From our game, I learned that while it can be okay for the character to feel trapped and alarmed by becoming a parent, it is important that the player be comfortable with the attendant changes.  It is important not only to consult with the group when you allow pregnancy in the game, but it is also a good idea to check the reaction when it occurs.  Discuss any rules changes so that the players know what to expect.  Allow the player of the pregnant character to retain control of their character's personality as much of the time as possible.  Pregnancy will hinder the stats and performance of a character, especially the further along she is, and it is okay to reflect that in the rules.  A fair DM who respects the players will try to implement rules that provide challenges without being insulting. 

You might be asking yourself what I mean by that last statement.  I've seen some rules for mood swings and other changes that have been offensive directly to me, and would probably have the same affect on other players.  Some rules were blown out of all proportion as a way to mock women and make pregnant characters provide comic relief.  The worst rules took coherence out of pregnant characters so that they could no longer be themselves; instead they were forced into a narrow and hysterical role.  These rules also asked players to engage in roleplaying gymnastics, jumping from weepy to grumpy and so on.  It's not my intention to debate how realistic such rules are, and if a group enjoys them, so be it.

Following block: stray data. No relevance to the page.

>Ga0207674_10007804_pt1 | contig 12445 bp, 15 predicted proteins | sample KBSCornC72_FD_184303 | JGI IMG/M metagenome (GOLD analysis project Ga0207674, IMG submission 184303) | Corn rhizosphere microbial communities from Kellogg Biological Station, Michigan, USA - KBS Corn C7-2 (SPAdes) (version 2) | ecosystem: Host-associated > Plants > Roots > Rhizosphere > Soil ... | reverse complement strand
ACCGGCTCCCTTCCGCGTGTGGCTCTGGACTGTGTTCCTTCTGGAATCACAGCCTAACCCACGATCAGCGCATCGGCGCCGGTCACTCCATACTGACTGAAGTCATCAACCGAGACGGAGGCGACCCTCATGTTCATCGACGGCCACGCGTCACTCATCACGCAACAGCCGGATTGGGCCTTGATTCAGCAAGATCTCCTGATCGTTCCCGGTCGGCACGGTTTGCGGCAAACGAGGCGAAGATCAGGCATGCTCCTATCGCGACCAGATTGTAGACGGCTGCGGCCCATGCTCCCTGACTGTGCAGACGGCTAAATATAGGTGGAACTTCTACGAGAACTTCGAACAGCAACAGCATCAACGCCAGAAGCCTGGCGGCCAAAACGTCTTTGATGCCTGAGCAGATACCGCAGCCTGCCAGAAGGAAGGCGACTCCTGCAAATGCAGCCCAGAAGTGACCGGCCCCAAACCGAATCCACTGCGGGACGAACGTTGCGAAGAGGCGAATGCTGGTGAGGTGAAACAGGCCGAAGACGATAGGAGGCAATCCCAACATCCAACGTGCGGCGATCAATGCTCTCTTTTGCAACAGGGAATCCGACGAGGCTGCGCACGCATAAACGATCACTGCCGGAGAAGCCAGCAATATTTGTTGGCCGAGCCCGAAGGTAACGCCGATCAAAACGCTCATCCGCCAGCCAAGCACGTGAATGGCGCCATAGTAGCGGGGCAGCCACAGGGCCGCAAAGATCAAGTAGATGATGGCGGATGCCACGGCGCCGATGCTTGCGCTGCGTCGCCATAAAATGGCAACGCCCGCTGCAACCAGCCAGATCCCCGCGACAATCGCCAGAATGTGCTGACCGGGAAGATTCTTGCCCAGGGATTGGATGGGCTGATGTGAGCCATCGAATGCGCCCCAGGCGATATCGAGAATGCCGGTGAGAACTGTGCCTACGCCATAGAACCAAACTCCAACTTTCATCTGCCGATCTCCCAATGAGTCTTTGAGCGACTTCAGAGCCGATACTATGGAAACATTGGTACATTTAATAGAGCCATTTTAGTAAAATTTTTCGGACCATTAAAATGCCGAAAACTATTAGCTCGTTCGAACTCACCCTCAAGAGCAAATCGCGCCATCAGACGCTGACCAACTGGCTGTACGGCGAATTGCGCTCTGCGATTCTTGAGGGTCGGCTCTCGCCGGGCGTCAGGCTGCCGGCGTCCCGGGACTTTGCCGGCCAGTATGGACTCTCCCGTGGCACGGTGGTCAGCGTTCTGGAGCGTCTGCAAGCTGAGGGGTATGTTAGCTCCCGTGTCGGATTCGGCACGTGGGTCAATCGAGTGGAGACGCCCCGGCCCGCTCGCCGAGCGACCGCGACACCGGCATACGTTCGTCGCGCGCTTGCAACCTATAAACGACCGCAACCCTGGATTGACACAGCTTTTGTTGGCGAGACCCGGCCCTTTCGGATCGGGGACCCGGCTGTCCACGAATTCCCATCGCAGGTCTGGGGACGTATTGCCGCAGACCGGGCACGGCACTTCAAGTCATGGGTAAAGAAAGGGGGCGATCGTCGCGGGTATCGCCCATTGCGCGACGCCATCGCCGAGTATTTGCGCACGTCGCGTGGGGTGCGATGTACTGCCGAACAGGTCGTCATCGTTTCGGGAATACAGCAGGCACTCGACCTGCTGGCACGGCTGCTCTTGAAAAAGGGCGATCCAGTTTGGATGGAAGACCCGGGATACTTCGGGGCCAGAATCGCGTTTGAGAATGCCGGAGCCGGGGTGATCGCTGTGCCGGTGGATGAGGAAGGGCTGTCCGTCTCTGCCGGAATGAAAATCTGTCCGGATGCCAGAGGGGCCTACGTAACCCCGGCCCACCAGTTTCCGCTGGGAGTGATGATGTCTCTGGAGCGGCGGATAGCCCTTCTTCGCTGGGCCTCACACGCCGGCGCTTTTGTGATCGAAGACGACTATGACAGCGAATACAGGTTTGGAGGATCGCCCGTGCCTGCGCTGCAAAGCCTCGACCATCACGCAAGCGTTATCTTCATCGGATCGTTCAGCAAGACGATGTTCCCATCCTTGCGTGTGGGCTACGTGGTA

It is my intention to support rules that make pregnancy another kind of challenging adventure that is fun for everyone in the end.  Discuss rolls for conception outside of gameplay.  The Book of Erotic Fantasy has some rules for conception, particularly across races; this is a good place to start.  Apply rolls to all PCs equally so no one feels misused.  I encourage DMs to allow accessible and affordable birth control methods so players can make an active choice in the matter.  The more choices the players have, the better.  Show the players the different options, such as magical means of transferring fetuses and adoption by churches.  I also encourage DMs to keep the rolls for conception simple and the odds at a relative low, so that it runs smoothly in the background but can become a foreground matter on occasion.

In Conclusion

One of the things you have to be careful of when introducing pregnancy into your game is that you don't step on anyone's mental land mines.  Men and women have very strong emotions about children, pretty much on all fronts.  If you don't lay out your cards carefully, you might discover too late that a player has been told they can't conceive, had to give a child up, had an abortion or lost a child.  So tell the group in advance if miscarriage and abortion are possible.  If adventuring with small children is asking for tragic results, make that clear.  Perhaps a pregnant character's husband will stay home with the children (I have a paladin NPC with just such an arrangement).  See how people react to adoption options, like leaving a child at a church or with a transdimensional being.  You might show things happening to NPCs that you won't highlight for players, like children being sold into slavery to pay off debts.  Test the waters.